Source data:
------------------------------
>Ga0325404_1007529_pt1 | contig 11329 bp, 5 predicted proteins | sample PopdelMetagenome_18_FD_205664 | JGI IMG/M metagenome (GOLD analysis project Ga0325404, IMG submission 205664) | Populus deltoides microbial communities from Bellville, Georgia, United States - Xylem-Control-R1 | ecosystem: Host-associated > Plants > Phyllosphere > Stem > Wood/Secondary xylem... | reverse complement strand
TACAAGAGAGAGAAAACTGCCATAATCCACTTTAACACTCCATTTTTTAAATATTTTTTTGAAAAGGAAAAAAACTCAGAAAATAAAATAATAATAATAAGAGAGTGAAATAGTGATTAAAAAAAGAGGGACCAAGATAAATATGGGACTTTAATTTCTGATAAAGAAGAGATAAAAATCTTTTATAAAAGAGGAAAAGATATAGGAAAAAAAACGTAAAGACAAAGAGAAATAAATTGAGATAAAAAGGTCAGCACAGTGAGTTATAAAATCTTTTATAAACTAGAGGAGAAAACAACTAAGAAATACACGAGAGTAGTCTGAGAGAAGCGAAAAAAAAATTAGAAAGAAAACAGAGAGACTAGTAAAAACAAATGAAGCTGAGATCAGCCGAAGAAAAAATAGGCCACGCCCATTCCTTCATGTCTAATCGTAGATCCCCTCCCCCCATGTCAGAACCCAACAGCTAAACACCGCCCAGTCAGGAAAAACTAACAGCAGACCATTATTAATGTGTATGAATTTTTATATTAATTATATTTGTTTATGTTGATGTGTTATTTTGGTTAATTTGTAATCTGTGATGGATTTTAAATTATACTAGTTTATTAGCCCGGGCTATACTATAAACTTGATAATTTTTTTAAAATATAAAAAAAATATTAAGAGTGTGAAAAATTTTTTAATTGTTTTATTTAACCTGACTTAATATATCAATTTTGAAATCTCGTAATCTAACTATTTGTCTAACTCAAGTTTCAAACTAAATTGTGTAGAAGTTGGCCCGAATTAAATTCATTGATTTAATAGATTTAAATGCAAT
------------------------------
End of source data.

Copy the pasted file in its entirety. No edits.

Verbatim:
>Ga0325404_1007529_pt1 | contig 11329 bp, 5 predicted proteins | sample PopdelMetagenome_18_FD_205664 | JGI IMG/M metagenome (GOLD analysis project Ga0325404, IMG submission 205664) | Populus deltoides microbial communities from Bellville, Georgia, United States - Xylem-Control-R1 | ecosystem: Host-associated > Plants > Phyllosphere > Stem > Wood/Secondary xylem... | reverse complement strand
TACAAGAGAGAGAAAACTGCCATAATCCACTTTAACACTCCATTTTTTAAATATTTTTTTGAAAAGGAAAAAAACTCAGAAAATAAAATAATAATAATAAGAGAGTGAAATAGTGATTAAAAAAAGAGGGACCAAGATAAATATGGGACTTTAATTTCTGATAAAGAAGAGATAAAAATCTTTTATAAAAGAGGAAAAGATATAGGAAAAAAAACGTAAAGACAAAGAGAAATAAATTGAGATAAAAAGGTCAGCACAGTGAGTTATAAAATCTTTTATAAACTAGAGGAGAAAACAACTAAGAAATACACGAGAGTAGTCTGAGAGAAGCGAAAAAAAAATTAGAAAGAAAACAGAGAGACTAGTAAAAACAAATGAAGCTGAGATCAGCCGAAGAAAAAATAGGCCACGCCCATTCCTTCATGTCTAATCGTAGATCCCCTCCCCCCATGTCAGAACCCAACAGCTAAACACCGCCCAGTCAGGAAAAACTAACAGCAGACCATTATTAATGTGTATGAATTTTTATATTAATTATATTTGTTTATGTTGATGTGTTATTTTGGTTAATTTGTAATCTGTGATGGATTTTAAATTATACTAGTTTATTAGCCCGGGCTATACTATAAACTTGATAATTTTTTTAAAATATAAAAAAAATATTAAGAGTGTGAAAAATTTTTTAATTGTTTTATTTAACCTGACTTAATATATCAATTTTGAAATCTCGTAATCTAACTATTTGTCTAACTCAAGTTTCAAACTAAATTGTGTAGAAGTTGGCCCGAATTAAATTCATTGATTTAATAGATTTAAATGCAAT